The New Jersey Gasoline, Convenience and Automotive Association (NJGCA) has accused New Jersey Attorney General Anne Milgram of grandstanding when she alleged there was misconduct on the part of hundreds of gas retailers during high gas prices this past summer.
Last week, NJGCA said Milgram misrepresented the number of gas stations that were actually scamming consumers when she released the names of nearly 350 businesses this past June.
“Last summer, Attorney General Anne Milgram distributed a press release disclosing the names of 350 gasoline retailers her office claimed were ‘scamming’ motorists, while she hosted a press conference accusing these small businesses of ‘cheating’ the public," NJGCA Executive Director Sal Risalvato said. “NJGCA investigated these accusations, discovered that the report presented was entirely misleading, and countered her press conference to dispute these findings.”
Risalvato said most gas stations had only minor infractions that should not have been classified as "scamming."
According to LegalNewsline.com, a Milgram representative responded to Risalvato’s statement by saying NJGCA was wrong by suggesting that Milgram grouped minor violators with more serious ones in an effort to win favor with New Jersey residents.
“I do not consider signs that do not match the price set on the pump, lower-octane gas being sold as premium and pumps dispensing inaccurate amount of gasoline to be minor violations, nor I believe, do motorists," said Assistant Attorney General David Szuchman.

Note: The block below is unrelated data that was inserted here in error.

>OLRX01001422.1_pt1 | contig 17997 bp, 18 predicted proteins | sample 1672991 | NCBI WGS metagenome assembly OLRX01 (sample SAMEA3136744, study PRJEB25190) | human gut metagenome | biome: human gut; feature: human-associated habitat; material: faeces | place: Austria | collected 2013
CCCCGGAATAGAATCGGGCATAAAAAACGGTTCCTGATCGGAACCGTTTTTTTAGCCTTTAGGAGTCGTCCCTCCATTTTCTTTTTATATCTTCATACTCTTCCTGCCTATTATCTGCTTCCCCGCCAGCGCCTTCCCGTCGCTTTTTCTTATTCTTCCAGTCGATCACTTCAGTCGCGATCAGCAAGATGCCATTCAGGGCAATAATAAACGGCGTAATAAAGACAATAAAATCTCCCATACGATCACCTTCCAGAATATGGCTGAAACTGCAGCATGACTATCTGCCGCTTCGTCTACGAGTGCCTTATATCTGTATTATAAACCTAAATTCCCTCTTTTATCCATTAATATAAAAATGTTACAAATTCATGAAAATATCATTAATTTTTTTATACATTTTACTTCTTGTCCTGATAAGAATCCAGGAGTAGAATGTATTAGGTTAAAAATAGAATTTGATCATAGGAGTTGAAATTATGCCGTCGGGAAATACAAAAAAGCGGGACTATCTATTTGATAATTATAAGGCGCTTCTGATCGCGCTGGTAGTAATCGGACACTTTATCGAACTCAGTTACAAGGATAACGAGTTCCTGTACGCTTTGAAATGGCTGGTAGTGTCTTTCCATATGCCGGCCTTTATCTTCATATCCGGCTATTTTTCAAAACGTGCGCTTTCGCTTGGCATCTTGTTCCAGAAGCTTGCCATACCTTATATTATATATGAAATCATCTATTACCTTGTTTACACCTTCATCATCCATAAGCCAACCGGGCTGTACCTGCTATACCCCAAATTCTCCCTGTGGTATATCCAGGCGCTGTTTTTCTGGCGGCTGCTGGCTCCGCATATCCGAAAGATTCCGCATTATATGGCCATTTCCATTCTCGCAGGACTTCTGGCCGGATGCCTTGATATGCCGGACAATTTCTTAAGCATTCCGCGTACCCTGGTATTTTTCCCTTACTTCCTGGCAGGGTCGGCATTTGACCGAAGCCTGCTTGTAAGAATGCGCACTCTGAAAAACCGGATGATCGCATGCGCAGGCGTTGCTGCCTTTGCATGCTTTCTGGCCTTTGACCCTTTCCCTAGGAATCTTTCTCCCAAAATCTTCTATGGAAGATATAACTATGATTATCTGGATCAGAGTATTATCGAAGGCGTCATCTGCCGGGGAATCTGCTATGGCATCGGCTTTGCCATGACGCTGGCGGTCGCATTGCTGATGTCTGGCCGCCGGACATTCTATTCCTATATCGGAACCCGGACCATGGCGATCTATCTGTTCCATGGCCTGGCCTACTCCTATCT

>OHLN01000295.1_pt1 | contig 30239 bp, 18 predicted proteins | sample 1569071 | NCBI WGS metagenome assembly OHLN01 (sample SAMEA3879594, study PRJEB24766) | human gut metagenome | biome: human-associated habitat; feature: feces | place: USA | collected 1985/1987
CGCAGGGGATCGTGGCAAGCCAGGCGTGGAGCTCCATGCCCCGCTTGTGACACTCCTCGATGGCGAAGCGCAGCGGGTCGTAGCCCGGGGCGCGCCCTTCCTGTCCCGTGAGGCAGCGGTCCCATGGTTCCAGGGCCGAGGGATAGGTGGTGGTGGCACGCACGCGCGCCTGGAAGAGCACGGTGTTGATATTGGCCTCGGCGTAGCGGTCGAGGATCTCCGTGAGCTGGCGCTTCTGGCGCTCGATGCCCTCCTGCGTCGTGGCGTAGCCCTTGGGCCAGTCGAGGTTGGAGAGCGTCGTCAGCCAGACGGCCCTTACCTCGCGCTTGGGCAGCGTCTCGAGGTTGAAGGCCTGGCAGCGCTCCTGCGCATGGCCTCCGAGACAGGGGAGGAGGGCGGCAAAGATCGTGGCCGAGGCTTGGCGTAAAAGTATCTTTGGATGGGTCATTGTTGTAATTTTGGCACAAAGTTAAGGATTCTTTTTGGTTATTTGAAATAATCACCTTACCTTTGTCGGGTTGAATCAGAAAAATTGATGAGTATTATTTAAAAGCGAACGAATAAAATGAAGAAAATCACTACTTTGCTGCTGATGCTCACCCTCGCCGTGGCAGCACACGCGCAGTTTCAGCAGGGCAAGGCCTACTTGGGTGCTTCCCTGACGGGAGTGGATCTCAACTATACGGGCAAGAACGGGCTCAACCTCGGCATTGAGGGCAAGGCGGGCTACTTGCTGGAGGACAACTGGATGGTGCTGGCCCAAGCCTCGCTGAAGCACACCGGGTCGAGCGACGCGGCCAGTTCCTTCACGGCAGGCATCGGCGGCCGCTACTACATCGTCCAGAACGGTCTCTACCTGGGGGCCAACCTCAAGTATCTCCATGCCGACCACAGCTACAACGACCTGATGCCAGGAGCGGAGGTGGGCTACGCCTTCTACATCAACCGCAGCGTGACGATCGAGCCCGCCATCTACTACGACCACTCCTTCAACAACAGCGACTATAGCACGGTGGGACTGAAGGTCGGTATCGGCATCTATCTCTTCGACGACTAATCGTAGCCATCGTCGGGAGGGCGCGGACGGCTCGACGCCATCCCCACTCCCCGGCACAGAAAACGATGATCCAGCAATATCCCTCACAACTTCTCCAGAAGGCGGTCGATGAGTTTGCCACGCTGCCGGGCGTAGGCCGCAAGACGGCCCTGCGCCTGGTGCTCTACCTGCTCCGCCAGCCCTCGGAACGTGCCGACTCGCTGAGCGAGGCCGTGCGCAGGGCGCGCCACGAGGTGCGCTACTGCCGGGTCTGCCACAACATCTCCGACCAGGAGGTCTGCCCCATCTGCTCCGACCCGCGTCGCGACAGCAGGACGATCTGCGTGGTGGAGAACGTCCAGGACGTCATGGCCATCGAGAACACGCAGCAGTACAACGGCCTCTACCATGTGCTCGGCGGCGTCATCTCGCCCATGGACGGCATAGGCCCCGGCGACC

Milgram recently issued a press release admitting that were 10 gas stations of 350 that should not have been on the initial list of gas stations that were cited for violations.
Several weeks after Milgram had listed the original 350 gas stations as alleged violators, NJGCA filed an open records request to obtain documents that Milgram’s team used to compile the list. The request was initially denied, but a subsequent lawsuit resulted in the release of the documents a few weeks ago.
“NJGCA has scrutinized the documents and has found that they confirm our previous suspicions: The vast majority of the small businesses cited had only administrative or minor infractions that do not rise to the level of ‘scamming’ or dishonesty,” Risalvato said. “Do these infractions need to be addressed? Absolutely! But these violations do NOT constitute retailers ‘scamming’ motorists or knowingly ‘cheating’ consumers. Most of the infractions were routine in nature; the professionals at the Department of Weights and Measures see these types of lapses daily.”
Risalvato said Milgram “pandered to the public under the false pretense that her efforts would somehow combat the high prices at the pump.